Scripture Is Right, Causing Joy In verse 8, David adds a third statement about Scripture’s sufficiency: “The precepts of the Lord are right, rejoicing the heart.” Rather than simply indicating what is right as opposed to wrong, the word translated “right” has the sense of showing someone the true path. The truths of Scripture lay out the proper path through the difficult maze of life. That brings a wonderful confidence. So many people are distressed or despondent because they lack direction and purpose, and most of them seek answers from the wrong sources. God’s Word not only provides the light to our path (Ps. 119:105), but also sets the route before us.

Because it steers us through the right course of life, God’s Word brings great joy. If one is depressed, anxious, fearful, or doubting, the solution is found not in self-indulgent pursuits like self-esteem and self-fulfillment. The solution is found in learning to obey God’s counsel and sharing in the resulting delight. Divine truth is the fount of true and lasting joy. All other sources are shallow and fleeting.

Scripture Is Pure, Enlightening the Eyes Psalm 19:8 gives a fourth characteristic of Scripture’s utter sufficiency: “The commandment of the Lord is pure, enlightening the eyes.” This word “pure” could better be translated “clear” or “lucid,” and it indicates that Scripture is not mystifying, confusing, or puzzling. God’s Word reveals truth to make the dark things light, bringing eternity into bright focus. Granted, there are things in Scripture that are hard to understand (2 Pet. 3:16), but taken as a whole, the Bible is not a bewildering book. It is clear and lucid.

Because of its absolute clarity, Scripture brings understanding where there is ignorance, order where there is confusion, and light where there is spiritual and moral darkness. It stands in stark contrast to the muddled musings of unredeemed men, who themselves are blind and unable to discern truth or live righteously. God’s Word clearly reveals the blessed, hopeful truths they can never see.

Scripture Is Clean, Enduring Forever In Psalm 19:9 David uses the term “fear” as a synonym for God’s Word: “The fear of the Lord is clean, enduring forever.” This “fear” speaks of the reverential awe for God that compels believers to worship Him. Scripture, in this sense, is the divine manual on how to worship the Lord. The Hebrew word “clean” speaks of the absence of impurity, filthiness, defilement, or imperfection. Scripture is without sin, evil, corruption, or error. The truth it conveys is therefore absolutely undefiled and without blemish.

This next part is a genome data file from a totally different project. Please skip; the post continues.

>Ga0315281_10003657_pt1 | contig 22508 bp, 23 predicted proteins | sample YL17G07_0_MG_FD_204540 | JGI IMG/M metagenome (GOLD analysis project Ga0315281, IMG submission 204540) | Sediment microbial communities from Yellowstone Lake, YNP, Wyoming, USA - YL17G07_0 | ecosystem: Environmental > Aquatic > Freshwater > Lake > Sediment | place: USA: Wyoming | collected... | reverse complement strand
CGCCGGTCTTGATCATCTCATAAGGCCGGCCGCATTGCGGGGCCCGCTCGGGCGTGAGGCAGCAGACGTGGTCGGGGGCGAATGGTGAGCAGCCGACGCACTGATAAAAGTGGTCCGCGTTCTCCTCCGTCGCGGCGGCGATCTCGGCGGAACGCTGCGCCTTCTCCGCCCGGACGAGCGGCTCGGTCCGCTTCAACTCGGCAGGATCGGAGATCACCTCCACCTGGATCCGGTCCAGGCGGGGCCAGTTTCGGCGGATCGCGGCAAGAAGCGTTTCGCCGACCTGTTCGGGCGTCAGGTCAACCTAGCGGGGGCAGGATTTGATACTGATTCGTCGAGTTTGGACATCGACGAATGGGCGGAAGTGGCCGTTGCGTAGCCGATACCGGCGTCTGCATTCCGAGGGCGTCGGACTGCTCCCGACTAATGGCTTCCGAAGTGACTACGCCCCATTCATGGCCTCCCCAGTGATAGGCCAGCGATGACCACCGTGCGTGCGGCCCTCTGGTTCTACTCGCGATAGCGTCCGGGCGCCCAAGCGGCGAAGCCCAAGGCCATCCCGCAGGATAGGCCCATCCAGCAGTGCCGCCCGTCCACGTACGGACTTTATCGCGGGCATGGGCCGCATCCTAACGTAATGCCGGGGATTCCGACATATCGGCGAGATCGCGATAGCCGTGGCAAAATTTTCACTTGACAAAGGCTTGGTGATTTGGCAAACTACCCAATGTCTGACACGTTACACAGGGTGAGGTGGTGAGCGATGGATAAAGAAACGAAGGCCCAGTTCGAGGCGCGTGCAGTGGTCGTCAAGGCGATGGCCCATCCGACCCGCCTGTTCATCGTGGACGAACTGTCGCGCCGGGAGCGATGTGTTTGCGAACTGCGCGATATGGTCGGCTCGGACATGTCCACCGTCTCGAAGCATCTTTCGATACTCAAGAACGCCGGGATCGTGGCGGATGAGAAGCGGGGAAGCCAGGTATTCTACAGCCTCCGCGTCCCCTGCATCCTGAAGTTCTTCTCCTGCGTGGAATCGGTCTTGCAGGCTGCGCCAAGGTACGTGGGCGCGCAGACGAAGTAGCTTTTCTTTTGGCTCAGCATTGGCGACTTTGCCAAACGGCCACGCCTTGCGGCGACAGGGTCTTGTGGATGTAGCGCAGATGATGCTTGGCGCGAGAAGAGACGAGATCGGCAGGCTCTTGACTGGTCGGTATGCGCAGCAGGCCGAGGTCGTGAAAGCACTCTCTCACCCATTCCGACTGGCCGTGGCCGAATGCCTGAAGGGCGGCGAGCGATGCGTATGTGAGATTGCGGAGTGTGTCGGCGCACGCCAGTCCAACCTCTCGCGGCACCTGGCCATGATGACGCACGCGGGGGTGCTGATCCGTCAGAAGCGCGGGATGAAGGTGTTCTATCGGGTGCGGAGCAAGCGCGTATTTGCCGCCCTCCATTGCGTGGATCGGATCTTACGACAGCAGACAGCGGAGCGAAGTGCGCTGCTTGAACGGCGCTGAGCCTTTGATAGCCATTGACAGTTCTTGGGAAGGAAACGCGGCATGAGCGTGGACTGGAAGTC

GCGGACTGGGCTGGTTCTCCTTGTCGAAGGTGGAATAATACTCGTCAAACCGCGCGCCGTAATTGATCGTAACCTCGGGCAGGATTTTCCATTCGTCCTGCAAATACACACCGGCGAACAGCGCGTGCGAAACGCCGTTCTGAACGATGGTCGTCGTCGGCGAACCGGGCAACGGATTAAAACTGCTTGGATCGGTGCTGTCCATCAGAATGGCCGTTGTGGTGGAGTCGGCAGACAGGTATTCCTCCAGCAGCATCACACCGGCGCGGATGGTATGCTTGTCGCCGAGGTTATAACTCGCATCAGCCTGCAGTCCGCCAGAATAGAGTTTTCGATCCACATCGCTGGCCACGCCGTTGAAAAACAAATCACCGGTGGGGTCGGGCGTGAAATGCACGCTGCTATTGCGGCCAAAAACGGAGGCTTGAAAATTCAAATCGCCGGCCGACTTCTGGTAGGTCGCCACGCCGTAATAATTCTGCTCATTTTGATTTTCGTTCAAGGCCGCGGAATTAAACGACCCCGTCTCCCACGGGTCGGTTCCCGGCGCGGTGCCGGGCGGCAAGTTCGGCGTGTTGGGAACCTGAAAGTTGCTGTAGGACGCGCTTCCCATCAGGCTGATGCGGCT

Because it is flawless, Scripture endures forever (Ps. 19:9). Any change or modification could only introduce imperfection. Scripture is eternally and unalterably perfect. It needs no updating, editing, or refining, for it is God’s revelation for every generation. The Bible was written by the omniscient Spirit of God, who is infinitely more sophisticated than anyone who dares stand in judgment on Scripture’s relevancy for our society, and infinitely wiser than all the best philosophers, analysts, and psychologists who pass like a childhood parade into irrelevancy. Scripture has always been and will always be sufficient.

Scripture Is True, Altogether Righteous Verse 9 provides the final characteristic and effect of God’s all-sufficient Word: “The judgments of the Lord are true; they are righteous altogether.” The word “judgments” in this context refers to ordinances or divine verdicts from the bench of the Supreme Judge of the earth. The Bible is God’s standard for judging the life and eternal destiny of every person. Because Scripture is true, it is “righteous altogether” (Ps. 19:9). The implication of that phrase is that its truthfulness produces a comprehensive righteousness in those who accept it.